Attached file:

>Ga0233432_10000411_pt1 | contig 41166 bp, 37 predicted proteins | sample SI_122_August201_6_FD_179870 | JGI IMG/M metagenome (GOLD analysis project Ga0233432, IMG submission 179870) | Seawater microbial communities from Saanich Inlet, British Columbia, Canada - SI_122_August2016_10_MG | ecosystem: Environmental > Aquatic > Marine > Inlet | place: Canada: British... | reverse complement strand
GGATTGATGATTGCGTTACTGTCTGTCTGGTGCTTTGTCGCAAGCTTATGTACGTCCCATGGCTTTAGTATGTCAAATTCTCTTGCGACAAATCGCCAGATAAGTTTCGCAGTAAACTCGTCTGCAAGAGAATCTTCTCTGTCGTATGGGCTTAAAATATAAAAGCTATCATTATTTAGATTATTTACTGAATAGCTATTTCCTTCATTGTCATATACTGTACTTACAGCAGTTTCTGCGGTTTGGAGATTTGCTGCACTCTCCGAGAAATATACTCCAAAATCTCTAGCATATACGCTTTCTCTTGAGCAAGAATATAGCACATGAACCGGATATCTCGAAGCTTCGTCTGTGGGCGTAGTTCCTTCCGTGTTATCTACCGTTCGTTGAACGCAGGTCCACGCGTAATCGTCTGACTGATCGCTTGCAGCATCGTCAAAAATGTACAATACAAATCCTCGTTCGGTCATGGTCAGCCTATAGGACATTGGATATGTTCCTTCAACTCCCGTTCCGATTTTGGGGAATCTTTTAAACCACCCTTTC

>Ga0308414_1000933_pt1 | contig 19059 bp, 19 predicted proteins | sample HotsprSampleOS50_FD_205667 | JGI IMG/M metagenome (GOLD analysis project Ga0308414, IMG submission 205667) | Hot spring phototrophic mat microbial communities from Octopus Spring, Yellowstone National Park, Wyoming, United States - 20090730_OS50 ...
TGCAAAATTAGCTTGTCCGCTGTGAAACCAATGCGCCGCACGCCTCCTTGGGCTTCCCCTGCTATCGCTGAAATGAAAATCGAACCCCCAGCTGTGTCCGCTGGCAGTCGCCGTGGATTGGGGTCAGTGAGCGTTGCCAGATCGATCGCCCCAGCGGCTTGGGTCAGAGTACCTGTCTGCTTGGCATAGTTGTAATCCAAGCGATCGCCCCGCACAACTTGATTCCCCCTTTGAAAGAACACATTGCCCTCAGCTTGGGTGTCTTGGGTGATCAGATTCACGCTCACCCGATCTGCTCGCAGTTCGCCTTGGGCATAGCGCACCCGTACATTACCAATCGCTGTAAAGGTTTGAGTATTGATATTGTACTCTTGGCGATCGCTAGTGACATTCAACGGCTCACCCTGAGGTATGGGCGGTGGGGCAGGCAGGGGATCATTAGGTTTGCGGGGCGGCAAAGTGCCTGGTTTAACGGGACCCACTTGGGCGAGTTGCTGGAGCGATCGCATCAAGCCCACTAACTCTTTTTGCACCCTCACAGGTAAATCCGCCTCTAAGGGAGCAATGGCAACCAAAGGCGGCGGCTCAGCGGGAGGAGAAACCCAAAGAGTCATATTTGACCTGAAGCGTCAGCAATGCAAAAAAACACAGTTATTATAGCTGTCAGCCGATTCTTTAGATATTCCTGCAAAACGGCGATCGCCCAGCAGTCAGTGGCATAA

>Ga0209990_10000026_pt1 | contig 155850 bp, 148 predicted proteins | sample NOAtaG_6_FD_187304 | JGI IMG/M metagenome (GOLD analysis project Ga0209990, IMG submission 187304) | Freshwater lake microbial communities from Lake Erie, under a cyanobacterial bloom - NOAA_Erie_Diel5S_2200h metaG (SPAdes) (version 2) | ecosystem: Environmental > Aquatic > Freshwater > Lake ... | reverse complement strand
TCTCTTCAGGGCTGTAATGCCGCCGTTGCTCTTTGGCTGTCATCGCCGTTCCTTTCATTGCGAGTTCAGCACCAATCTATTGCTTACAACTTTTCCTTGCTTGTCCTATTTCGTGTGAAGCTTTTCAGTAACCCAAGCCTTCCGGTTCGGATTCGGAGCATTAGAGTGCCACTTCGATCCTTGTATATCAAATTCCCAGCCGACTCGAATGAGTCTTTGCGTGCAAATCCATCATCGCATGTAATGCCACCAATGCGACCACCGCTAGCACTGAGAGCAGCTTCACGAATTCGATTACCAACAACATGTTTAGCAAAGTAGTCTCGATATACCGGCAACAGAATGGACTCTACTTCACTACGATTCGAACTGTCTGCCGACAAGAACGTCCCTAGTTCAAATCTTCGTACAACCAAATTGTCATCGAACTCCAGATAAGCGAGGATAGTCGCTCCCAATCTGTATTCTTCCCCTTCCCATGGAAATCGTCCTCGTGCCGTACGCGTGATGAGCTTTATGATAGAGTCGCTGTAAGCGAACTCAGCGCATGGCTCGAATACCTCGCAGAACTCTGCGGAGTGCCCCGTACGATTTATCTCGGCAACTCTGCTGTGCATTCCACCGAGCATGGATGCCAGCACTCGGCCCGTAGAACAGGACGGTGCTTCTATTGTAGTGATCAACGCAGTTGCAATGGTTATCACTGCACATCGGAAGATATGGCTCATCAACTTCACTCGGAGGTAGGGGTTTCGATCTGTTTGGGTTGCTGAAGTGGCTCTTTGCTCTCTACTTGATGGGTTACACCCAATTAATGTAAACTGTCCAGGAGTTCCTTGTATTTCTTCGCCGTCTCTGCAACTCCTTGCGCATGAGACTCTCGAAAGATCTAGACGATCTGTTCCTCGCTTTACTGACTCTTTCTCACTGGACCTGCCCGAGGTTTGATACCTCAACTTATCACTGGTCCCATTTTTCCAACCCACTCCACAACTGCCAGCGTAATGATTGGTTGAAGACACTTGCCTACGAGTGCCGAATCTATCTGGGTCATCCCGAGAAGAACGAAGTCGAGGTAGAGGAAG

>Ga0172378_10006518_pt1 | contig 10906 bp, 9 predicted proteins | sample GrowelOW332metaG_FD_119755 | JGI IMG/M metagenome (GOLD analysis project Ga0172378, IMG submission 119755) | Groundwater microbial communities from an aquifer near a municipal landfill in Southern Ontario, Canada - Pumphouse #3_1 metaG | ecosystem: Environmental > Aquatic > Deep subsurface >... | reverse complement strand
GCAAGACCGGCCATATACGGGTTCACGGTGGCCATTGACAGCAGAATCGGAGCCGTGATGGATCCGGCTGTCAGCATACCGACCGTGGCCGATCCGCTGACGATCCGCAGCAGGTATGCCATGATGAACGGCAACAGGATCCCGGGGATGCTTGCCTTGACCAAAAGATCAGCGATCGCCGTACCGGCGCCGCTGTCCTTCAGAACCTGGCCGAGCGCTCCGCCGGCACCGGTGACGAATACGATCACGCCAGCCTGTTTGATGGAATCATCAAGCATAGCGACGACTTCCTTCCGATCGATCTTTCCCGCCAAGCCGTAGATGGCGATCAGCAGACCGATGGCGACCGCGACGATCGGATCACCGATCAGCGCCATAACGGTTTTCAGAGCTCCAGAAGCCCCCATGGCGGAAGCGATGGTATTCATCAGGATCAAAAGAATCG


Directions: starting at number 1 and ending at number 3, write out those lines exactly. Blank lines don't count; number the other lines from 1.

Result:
>Ga0233432_10000411_pt1 | contig 41166 bp, 37 predicted proteins | sample SI_122_August201_6_FD_179870 | JGI IMG/M metagenome (GOLD analysis project Ga0233432, IMG submission 179870) | Seawater microbial communities from Saanich Inlet, British Columbia, Canada - SI_122_August2016_10_MG | ecosystem: Environmental > Aquatic > Marine > Inlet | place: Canada: British... | reverse complement strand
GGATTGATGATTGCGTTACTGTCTGTCTGGTGCTTTGTCGCAAGCTTATGTACGTCCCATGGCTTTAGTATGTCAAATTCTCTTGCGACAAATCGCCAGATAAGTTTCGCAGTAAACTCGTCTGCAAGAGAATCTTCTCTGTCGTATGGGCTTAAAATATAAAAGCTATCATTATTTAGATTATTTACTGAATAGCTATTTCCTTCATTGTCATATACTGTACTTACAGCAGTTTCTGCGGTTTGGAGATTTGCTGCACTCTCCGAGAAATATACTCCAAAATCTCTAGCATATACGCTTTCTCTTGAGCAAGAATATAGCACATGAACCGGATATCTCGAAGCTTCGTCTGTGGGCGTAGTTCCTTCCGTGTTATCTACCGTTCGTTGAACGCAGGTCCACGCGTAATCGTCTGACTGATCGCTTGCAGCATCGTCAAAAATGTACAATACAAATCCTCGTTCGGTCATGGTCAGCCTATAGGACATTGGATATGTTCCTTCAACTCCCGTTCCGATTTTGGGGAATCTTTTAAACCACCCTTTC

>Ga0308414_1000933_pt1 | contig 19059 bp, 19 predicted proteins | sample HotsprSampleOS50_FD_205667 | JGI IMG/M metagenome (GOLD analysis project Ga0308414, IMG submission 205667) | Hot spring phototrophic mat microbial communities from Octopus Spring, Yellowstone National Park, Wyoming, United States - 20090730_OS50 ...